As a shareholder of a REIT, you can participate in the appreciation of the value of the property owned by the trust. Just as shares of stock become more valuable as a company increases in value, so, too, do shares of REITs. The fundamental difference between the two is that REIT investors hold shares in a trust that owns and manages real estate properties. Stock investors, on the other hand, own shares of ownership in a public company.

Growth in REIT earnings typically depends on higher revenues, lower costs, and new business opportunities. The most immediate sources of revenue growth for real estate are higher rates of building occupancy and increased rents.

While REITs are more liquid as a rule, publicly-traded REITs don’t offer some of the benefits of traditional real estate. Chief among these are the tax benefits that follow property depreciation and the ability to leverage your property against purchasing more property. On the other hand, investors don’t need to deal with tenants or the many major operational decisions involved with traditional real estate.


In the world of investing, a derivative is a security that derives its value based on another investment’s price movements (hence the name). The derivatives world is large and complex, which makes research incredibly important.

Options contracts are an example of such investments. Most likely, you’ve heard the term (even if you don’t know what it means) in the form of “stock options.”

In essence, an option is a financial contract that gives the owner the right, but not the obligation, to buy or sell X investment at Y price. The sale price is known as the strike price.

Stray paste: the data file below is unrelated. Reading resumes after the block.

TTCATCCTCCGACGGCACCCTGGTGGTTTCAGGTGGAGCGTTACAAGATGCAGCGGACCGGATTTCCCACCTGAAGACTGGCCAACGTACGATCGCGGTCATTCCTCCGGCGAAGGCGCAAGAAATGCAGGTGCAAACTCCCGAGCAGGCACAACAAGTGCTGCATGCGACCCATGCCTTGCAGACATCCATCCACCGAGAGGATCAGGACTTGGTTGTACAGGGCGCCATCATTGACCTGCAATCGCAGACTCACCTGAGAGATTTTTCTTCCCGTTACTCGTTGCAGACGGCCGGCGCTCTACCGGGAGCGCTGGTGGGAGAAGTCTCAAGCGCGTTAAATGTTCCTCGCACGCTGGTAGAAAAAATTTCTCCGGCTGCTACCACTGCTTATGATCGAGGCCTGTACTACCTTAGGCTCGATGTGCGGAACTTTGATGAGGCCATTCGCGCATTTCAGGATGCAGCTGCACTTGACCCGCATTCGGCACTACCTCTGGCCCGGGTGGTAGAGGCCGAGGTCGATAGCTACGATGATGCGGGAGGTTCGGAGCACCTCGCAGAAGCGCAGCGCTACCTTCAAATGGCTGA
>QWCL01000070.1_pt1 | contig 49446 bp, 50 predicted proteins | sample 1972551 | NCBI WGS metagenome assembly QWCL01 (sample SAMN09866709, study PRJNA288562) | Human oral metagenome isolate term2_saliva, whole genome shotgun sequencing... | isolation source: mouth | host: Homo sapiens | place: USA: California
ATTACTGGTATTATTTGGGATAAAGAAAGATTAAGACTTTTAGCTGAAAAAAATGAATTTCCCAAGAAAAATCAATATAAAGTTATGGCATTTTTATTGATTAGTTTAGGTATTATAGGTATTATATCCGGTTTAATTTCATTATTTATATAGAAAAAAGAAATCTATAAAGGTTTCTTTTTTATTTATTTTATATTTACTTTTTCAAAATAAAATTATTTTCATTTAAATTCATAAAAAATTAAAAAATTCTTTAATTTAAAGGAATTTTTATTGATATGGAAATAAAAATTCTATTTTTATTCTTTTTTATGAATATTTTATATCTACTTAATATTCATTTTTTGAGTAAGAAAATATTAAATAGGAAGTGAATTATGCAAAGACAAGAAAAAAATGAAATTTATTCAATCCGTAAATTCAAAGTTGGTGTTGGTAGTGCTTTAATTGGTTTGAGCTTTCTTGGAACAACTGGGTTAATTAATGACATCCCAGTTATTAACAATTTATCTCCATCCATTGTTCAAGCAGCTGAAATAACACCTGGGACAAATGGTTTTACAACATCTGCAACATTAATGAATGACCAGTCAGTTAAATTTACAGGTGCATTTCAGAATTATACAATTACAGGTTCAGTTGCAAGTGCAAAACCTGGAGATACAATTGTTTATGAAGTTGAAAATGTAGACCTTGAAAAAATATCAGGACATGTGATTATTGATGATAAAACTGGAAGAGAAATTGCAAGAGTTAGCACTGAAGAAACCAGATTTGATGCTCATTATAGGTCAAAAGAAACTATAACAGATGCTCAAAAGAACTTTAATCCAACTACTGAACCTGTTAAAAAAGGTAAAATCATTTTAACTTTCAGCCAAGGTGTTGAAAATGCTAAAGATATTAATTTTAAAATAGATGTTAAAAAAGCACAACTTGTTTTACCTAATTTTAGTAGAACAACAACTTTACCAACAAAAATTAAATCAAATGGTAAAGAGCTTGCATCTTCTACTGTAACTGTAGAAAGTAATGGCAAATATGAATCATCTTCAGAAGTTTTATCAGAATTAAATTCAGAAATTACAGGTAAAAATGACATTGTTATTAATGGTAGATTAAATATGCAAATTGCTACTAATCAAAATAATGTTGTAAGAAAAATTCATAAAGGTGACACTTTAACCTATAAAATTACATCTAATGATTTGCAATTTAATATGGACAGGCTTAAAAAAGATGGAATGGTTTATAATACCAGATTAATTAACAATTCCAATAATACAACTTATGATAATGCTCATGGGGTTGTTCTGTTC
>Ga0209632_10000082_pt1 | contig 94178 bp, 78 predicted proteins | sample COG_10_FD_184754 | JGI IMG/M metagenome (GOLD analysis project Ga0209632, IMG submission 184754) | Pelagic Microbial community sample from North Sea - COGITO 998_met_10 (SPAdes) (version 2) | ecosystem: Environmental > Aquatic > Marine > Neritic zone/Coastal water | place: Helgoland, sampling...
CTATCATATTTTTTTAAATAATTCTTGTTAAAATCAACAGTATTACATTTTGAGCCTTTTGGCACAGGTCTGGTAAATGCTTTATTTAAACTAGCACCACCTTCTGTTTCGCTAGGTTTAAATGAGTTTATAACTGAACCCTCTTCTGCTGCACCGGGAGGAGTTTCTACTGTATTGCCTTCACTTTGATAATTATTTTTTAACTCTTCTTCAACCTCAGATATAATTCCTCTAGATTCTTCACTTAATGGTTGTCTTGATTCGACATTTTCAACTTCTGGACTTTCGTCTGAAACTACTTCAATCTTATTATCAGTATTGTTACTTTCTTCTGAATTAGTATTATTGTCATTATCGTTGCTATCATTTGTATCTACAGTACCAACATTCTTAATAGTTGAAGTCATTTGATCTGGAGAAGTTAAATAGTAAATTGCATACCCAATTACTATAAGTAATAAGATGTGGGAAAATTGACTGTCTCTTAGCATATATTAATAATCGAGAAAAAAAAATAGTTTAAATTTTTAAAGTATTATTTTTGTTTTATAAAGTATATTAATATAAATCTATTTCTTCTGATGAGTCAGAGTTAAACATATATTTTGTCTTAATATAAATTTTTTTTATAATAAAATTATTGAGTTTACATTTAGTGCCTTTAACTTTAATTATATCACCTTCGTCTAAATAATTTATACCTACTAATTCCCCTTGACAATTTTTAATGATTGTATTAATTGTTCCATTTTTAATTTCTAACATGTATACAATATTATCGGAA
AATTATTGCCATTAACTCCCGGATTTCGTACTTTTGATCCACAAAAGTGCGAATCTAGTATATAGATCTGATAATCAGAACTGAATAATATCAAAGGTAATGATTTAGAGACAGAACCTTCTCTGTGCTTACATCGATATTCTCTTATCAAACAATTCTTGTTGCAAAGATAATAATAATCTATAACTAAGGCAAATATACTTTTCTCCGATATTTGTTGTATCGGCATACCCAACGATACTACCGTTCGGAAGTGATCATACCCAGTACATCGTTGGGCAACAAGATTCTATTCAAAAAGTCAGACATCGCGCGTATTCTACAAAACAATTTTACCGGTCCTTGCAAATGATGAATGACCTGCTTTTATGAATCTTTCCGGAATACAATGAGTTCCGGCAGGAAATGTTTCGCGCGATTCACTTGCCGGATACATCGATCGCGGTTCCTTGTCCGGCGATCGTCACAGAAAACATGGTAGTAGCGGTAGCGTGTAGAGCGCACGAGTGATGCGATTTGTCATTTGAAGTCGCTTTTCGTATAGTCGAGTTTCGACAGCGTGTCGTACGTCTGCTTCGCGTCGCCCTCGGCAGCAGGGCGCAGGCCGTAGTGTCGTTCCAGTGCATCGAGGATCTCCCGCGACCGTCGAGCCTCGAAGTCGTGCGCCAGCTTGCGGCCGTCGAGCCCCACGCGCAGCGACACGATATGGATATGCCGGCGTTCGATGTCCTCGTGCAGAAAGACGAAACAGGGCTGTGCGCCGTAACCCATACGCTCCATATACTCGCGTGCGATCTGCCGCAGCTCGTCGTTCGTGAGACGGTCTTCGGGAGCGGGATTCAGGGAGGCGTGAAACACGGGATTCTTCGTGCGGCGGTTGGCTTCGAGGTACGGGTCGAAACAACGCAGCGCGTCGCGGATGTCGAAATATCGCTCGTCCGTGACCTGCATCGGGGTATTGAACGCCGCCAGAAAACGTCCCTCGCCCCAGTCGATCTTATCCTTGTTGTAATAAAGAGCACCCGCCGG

There are two basic types of an options contract:

  • Call options give the owner the right to buy at the strike price.
  • Put options give the owner the right to sell at the strike price.

Each contract that an investor purchase grants them the right to trade 100 shares at the strike price. For example, if you purchase 2 stock option contracts, you can trade 200 shares of the equity at the strike price.

There are options contracts for almost every type of security, including:

  • Equities
  • Indicies
  • Commodities
  • Currencies

Depending on your financial goals, you can use an option to hedge against loss, guarantee a gain, or create income. Some investors use them to speculate on investment prices. Whatever you do, be sure to do plenty of research before you invest so you understand what you’re getting into before you throw real money into your investments.


Futures, or future contracts, are another type of financial derivate. These function similarly to an options contract in that a buyer or seller enters an agreement to trade specific security at a set price. However, futures have a couple of important distinctions from options.

With a future, the investor agrees to buy or sell the asset at a set price and by a set time, known as the expiration date. This date is agreed upon when the investor enters the contract. After the agreement is settled, investors often identify their futures by the month of expiration – an October stock future expires in October, and so on.

Furthermore, when the expiration date comes, the buyer or seller must trade their future according to the terms of the contract. This is the main distinction between a future and an option, as the contract details obligation over the possibility.

Eligible futures investments include:

  • Commodities such as gas, oil, and even farm produce
  • Currencies
  • Stock index futures
  • Treasury bonds

All of these futures trade on a designated futures exchange. Investors look to these investments when they want to trade speculation or hedge against potential losses.

A Final Word on Investment Vehicles

There are several types of investment vehicles out there, each with its own pros and cons. Understanding how each acts on its own and in relation to the others is the key to building a diversified portfolio tailored to your specific needs.

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Ryan Myers